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Shanghai is the best place in China to discover the cruel and oppressive custom of foot binding, which Chinese women endured for centuries in order to woo their husbands with dainty, 10-cm feet.
Chinese women's feet were bound in feudal China. This corrupt custom originated from as early as the Sui Dynasty (581–618), and became popular among people in the Song Dynasty (960–1279). At that time a woman with a pair of small feet was regarded as a beauty. Though it caused severe pain, many women bound their feet to follow the custom.
Bound feet were called "lotuses", ranked according to foot size. Feet longer than 4 cun (pronounced /tswnn/ 寸, "the Chinese inch", is a Chinese unit of length, equal to 3⅓ cm) were ranked as "iron lotuses"; a pair of under-4-cun feet were called "silver lotuses"; and under-3-cun feet were called "golden lotuses". A pair of "three-cun golden lotuses" (三寸金莲) was regarded as the most beautiful feature of a woman in feudal times.
In ancient times, women's small feet drew so much attention that foot shape and foot size became very important standards to judge a woman's beauty by.
Whether a woman had bound feet or not, and how she bound them, directly affected her marriageability. At that time, every social class saw big feet as shameful and small feet as something to be proud of.
A girl began to bind her feet from 5 or 6 years old. A long strip of cloth was used to bind her four toes (except the big toe) and sole, breaking them off and bending them into the arch of the foot, so as to form a pair of "four-inch golden lotuses".
The pain was hard to imagine, but elders forced young girls to do it, ignoring their shouts and tears, in order to fulfill their responsibilities and guarantee the girl's future — her marriage.
There were two reasons behind the foot binding trend: the first was that the rulers' will affected the lives of the people; the second was the seeking of appreciation and praise from well-educated men.
It was said that the practice of foot binding originated from Li Yu, the emperor of Southern Tang Dynasty (937–975), or possibly Emperor Yang of the Sui Dynasty (604–618). In order to please him, his concubines bound their feet into new moon shapes and danced on golden lotuses. Emperor Li Yu praised the feet as perfect, so foot binding became popular in the imperial palace, and later spread to the peasant class.
The trends among the folk class were decided by what the emperor preferred, so as Li Yu and future emperors appreciated women with small feet, foot binding became popular.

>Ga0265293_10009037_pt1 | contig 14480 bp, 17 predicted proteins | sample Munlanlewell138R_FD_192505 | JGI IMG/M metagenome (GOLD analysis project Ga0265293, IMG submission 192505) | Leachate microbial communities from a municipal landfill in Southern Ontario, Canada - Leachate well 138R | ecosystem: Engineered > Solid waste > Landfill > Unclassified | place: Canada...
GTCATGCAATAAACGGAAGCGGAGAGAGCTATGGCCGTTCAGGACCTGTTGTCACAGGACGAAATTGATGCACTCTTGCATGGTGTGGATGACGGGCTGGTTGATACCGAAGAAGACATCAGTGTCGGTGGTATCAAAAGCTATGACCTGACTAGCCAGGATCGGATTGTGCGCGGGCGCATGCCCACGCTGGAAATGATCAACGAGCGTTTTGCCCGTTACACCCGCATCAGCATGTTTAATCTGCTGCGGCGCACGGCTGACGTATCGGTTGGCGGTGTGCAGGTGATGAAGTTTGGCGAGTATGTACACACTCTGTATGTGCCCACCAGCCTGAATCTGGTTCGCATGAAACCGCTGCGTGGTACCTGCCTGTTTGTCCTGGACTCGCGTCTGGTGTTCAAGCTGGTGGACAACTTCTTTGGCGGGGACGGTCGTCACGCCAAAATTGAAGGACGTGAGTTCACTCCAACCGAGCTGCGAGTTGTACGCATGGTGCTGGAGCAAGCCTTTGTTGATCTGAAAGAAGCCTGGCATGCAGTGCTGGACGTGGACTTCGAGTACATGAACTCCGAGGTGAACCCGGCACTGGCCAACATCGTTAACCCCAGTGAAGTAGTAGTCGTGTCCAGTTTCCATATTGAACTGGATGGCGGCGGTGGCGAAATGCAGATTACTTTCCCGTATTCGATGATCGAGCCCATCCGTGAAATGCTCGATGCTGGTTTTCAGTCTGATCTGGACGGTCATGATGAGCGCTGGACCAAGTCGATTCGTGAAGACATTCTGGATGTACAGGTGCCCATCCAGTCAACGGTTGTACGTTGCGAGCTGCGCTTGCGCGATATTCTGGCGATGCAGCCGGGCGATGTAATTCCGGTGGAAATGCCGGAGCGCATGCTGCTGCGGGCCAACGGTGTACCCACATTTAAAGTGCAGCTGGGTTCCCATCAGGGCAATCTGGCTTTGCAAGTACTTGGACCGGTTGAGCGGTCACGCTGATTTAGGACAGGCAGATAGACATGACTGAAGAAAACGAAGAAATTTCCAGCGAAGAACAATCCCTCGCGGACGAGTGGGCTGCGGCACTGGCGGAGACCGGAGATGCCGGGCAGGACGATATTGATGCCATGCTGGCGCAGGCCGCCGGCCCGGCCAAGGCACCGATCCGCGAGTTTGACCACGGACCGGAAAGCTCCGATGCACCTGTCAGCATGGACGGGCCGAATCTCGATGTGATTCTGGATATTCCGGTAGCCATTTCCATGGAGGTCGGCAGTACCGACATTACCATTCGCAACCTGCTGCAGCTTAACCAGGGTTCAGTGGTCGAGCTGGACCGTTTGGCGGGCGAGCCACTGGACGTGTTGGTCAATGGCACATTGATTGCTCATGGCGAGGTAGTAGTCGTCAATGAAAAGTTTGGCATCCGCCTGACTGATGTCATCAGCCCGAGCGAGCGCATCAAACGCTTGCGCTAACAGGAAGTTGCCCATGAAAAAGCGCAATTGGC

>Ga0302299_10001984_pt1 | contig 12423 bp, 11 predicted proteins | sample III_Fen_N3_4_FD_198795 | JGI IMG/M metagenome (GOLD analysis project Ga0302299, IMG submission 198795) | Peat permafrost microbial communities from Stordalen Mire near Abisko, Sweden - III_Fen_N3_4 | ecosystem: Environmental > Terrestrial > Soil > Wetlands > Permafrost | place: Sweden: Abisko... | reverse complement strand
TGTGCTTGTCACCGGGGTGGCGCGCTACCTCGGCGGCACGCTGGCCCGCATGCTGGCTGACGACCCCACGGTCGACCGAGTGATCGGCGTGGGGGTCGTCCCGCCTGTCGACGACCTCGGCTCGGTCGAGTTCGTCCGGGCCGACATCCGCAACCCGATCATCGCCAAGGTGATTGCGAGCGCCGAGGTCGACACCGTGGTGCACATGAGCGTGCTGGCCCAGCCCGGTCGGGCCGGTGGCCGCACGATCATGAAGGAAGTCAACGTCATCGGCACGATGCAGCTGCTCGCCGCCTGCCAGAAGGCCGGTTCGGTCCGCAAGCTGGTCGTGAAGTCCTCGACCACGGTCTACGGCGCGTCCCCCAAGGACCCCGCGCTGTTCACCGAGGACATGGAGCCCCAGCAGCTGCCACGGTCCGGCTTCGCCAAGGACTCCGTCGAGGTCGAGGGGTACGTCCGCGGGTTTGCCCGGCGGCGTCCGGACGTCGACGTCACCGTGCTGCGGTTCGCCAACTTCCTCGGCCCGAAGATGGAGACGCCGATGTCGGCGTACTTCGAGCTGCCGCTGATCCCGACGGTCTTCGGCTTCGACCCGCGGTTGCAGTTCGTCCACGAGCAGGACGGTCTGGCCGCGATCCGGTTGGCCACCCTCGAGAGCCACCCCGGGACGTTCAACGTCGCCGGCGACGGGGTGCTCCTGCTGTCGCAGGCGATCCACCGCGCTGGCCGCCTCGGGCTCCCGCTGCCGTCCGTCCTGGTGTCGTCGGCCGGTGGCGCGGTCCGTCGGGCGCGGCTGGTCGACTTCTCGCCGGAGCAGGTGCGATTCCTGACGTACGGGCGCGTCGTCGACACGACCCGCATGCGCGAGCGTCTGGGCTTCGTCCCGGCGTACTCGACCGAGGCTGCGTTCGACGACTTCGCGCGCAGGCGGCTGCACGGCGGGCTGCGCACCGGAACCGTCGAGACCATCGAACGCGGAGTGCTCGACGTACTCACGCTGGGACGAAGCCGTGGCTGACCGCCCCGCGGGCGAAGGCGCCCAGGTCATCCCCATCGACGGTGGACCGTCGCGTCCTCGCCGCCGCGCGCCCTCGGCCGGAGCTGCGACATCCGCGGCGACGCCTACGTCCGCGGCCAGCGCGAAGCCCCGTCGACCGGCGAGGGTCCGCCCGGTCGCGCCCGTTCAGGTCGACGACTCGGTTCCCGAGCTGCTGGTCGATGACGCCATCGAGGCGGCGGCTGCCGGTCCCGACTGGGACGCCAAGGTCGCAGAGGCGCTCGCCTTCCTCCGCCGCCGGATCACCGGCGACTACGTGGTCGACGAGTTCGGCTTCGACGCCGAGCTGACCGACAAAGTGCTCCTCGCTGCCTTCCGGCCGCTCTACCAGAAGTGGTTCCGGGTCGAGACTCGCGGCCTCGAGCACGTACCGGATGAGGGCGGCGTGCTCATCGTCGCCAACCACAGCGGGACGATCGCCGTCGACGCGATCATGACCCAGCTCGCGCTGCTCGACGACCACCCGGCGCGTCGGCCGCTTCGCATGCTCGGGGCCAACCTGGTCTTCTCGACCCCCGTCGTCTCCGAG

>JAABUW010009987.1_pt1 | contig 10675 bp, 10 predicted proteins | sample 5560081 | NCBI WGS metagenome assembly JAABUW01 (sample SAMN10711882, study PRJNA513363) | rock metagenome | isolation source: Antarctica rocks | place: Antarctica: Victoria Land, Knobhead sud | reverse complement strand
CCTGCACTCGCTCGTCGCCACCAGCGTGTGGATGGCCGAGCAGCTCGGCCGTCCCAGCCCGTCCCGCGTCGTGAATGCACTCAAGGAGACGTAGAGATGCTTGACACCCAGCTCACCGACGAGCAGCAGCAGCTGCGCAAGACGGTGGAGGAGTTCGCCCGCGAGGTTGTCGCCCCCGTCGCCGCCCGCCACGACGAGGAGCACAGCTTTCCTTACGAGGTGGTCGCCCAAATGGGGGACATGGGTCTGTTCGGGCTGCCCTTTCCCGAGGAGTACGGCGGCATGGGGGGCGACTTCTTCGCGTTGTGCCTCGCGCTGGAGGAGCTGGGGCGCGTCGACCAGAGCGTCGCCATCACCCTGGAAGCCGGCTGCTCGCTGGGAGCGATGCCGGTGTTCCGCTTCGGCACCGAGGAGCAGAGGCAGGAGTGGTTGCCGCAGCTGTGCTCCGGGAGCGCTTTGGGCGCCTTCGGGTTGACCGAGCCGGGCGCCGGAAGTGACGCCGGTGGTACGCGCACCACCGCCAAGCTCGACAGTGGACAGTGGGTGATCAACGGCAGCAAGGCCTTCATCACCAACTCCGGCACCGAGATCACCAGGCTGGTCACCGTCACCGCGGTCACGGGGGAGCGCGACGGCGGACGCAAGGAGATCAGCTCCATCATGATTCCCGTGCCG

Besides the will of rulers, men of letters also influenced social customs a lot. The saying "headwear for the head, foot binding for feet" shows the educated class considered that the head and feet were the most important parts of a beauty. We can see it from their lavish descriptions, praising bound feet as "golden lotuses", "fragrant hooks", etc.
Three-cun-golden-lotus shoes were specially made in China from the Tang Dynasty to more than 1,000 years later. Chinese women with bound feet all wore special small shoes.
After 1911, the imperial feudal system collapsed, and women didn't have to bind their feet any more, but still some women were unwilling to change their habits, which meant there were a great number of women with small feet even after liberation. Some factories and companies did volume production of the shoes to meet the needs of the special group. However, with the development of society, foot binding gradually decreased, and the shoes lost their market.
In 1999, the owner of the last lotus-foot shoe factory in Harbin sent its golden lotus shoe tree to a museum for preservation.
First visit the most popular antique street in Shanghai, Dongtai Road.
There are 125 shops lining the 200-meter street, selling artware like the "scholar's four jewels" (writing brush, ink stick, ink slab, and paper), painting and calligraphy, clothes, and three-cun-golden-lotus shoes. You can feel close enough to touch to the Chinese culture of small feet by holding Dongtai Road's small shoes and other authentic objects of the period.
Bailvtang is a small personal museum in Shanghai, but it is the biggest ancient shoe museum in China.
First built in 1992, it is famous in China. Its owner is Yang Shaorong. His 20-square-meter hall is the exhibition area of the museum. Though it is not big, rows of colorful ancient shoes will catch your eyes when the curtains on the four walls are opened, all of which were collected by Mr. Yang over decades of collecting.
More than 1,500 shoes for "three-cun golden lotuses", ancient women's shoes, men's shoes, and kid's shoes of different patterns and from different places and ages are displayed there. More than 1,000 pairs are four-inch-golden-lotus shoes. The smallest are only 9 cm long and the biggest are 19 cm. These shoes systemically show you the development and history of China's shoe culture.
Apart from shoes, the collections in the museum include strips of foot binding cloth. During the visit, the curator Mr. Yang will tell you some authentic anecdotes and stories he heard while collecting, which will make possible a zero-time-distance contact with small feet culture.
Our flexible Shanghai tours can easily accommodate an excursion into the past to touch the exquisitely painful world of bound feet. Start by inquiring about a tour and customize it, or contact us and we'll tailor-make a trip to suit your requirements.